USC Dauterive Hall Awarded Best Education Project

ENR recognized USC’s Dr. Verna and Peter Dauterive Hall with the Best Project Award in the category of Higher Education. The project exemplifies the efforts our project team made to ensure design intentions are met to completion. View the full article here.

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Dauterive Hall is a 98,000 square-foot office and classroom facility located on USC’s University Park Campus, designed to house flexible spaces for interdisciplinary social sciences research. Key elements of this facility include a large central atrium to promote visual connectivity throughout the building, multipurpose collaboration areas, dry lab research space, classrooms, meeting space, research modules for interdisciplinary institutes, administrative areas and related support spaces. The building, with five levels above grade and one basement level, is constructed of structural steel moment-frames and metal decks with concrete fill.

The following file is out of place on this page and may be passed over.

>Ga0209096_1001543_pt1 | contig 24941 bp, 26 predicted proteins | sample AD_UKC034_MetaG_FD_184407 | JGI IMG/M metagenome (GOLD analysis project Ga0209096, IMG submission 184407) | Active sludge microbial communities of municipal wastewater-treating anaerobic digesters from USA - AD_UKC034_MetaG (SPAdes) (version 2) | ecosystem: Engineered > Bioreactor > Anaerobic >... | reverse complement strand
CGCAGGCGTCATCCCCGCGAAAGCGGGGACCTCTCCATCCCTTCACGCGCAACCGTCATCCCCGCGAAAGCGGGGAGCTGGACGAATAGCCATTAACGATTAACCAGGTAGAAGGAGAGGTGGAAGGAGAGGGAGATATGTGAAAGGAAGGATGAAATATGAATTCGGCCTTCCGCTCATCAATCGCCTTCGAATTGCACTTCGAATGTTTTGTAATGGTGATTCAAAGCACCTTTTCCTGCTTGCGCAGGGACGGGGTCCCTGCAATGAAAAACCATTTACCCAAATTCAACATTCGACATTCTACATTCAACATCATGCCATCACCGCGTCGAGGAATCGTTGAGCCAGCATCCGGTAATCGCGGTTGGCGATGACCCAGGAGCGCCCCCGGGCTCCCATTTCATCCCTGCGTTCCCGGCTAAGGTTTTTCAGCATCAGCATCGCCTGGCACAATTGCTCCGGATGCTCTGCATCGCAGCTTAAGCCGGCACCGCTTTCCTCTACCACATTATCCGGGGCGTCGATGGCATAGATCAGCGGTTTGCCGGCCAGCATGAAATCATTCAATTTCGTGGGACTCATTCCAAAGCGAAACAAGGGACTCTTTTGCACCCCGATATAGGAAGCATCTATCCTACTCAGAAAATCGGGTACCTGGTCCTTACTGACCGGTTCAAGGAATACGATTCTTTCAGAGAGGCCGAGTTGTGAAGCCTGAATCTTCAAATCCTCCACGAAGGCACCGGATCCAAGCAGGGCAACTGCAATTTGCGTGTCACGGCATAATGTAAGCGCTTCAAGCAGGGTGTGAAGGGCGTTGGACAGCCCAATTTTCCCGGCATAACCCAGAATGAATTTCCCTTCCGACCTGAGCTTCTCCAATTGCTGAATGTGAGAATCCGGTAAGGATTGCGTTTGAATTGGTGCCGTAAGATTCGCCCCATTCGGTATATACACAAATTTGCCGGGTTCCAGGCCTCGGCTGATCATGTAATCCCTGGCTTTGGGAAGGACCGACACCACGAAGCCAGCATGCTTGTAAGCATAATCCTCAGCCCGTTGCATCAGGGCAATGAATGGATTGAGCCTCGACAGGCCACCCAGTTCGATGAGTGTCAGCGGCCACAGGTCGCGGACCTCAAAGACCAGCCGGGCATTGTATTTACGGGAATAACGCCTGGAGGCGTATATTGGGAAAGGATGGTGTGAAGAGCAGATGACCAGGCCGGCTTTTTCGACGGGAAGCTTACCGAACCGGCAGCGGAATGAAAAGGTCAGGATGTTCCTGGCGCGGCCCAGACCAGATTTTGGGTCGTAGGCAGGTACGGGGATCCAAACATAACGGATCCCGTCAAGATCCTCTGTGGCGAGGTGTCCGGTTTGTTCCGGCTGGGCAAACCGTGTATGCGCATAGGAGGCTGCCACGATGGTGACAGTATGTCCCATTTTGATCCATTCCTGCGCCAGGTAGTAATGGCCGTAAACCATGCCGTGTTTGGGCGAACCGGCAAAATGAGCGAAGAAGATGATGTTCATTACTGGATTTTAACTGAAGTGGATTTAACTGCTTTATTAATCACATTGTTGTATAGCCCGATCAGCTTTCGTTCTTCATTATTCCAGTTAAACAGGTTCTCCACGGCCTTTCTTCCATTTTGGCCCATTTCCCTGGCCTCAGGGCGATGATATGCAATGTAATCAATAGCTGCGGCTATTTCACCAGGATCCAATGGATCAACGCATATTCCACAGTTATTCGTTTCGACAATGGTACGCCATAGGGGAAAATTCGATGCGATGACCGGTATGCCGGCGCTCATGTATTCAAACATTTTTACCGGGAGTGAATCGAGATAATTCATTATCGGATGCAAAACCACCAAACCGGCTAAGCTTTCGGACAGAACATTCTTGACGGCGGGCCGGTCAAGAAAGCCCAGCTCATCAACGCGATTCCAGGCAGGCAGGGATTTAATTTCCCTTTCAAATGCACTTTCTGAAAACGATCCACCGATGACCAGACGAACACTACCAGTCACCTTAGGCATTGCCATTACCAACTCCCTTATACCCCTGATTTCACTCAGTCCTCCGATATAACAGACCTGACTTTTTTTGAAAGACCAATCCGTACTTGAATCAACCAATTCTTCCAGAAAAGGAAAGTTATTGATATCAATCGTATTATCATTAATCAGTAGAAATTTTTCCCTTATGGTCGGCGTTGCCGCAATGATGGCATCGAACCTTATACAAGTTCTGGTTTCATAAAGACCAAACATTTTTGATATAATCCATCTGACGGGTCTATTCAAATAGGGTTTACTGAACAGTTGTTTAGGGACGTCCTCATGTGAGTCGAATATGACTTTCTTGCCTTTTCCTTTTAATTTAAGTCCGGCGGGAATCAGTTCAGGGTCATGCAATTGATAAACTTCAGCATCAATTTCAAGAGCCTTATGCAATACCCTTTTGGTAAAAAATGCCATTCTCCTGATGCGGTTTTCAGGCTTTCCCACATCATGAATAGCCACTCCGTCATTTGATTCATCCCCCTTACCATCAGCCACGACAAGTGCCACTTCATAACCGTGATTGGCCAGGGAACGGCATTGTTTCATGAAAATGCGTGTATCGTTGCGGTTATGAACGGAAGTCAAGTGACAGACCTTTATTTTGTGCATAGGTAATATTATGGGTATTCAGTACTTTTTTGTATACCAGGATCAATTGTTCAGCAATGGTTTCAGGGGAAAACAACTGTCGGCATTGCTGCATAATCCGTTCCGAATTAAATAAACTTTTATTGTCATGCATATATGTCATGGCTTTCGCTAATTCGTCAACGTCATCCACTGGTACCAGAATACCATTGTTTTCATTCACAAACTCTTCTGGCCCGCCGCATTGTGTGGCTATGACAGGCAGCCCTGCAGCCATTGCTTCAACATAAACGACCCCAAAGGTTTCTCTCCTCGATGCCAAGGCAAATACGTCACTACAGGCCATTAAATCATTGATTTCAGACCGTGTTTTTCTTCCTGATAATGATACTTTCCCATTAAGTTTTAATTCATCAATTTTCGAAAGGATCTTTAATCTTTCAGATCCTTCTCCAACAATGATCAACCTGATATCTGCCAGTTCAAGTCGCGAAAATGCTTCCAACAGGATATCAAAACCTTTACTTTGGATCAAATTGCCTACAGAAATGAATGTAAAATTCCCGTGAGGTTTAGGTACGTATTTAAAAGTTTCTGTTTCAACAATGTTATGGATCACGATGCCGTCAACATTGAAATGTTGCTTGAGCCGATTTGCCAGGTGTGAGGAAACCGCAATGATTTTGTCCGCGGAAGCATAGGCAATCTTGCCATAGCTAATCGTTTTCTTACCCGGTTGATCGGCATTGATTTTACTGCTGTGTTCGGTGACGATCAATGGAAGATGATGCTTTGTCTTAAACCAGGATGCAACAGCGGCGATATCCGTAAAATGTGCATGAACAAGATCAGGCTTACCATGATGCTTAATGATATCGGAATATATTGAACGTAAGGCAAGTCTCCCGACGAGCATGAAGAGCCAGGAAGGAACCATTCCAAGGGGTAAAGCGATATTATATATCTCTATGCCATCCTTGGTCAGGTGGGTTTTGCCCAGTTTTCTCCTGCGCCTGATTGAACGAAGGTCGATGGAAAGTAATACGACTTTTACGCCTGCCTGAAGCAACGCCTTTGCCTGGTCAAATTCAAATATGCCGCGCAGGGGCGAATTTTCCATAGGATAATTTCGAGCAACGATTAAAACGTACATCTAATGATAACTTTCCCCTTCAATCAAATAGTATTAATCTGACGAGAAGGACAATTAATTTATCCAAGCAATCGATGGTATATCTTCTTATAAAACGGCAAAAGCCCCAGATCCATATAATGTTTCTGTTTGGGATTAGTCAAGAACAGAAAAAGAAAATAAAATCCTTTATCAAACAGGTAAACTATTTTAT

The exterior façade is a beautiful example of the architectural style of the campus, with a tripartite brick and precast concrete facade, mosaic tile inset panels, detailed archways, recessed windows framed by columns and clay tile roof. Using the design-build methodology for the precast concrete portion of the project, Morley Builders worked closely with the subcontractor in the early stages of the project to find creative and innovative solutions to attach precast materials to the structure.

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The interior expresses a more contemporary aesthetic, utilizing glass and wood finishes. HKS Architects and USC envisioned an educational/research facility with an open atrium space encouraging collaboration. The atrium is illuminated by natural light via skylights and window facing the adjacent courtyard making the circulation and gathering spaces around the atrium inviting areas for meets and discussions.

A 20-foot wide central stair is populated with seat-height platforms, doubling as a gathering space. Building Information Modeling (BIM)  allowed the project team to see the architect’s vision in a 3D model. MEP systems, including the smoke evacuation system needed to perform as expected, while also achieving the design and function.

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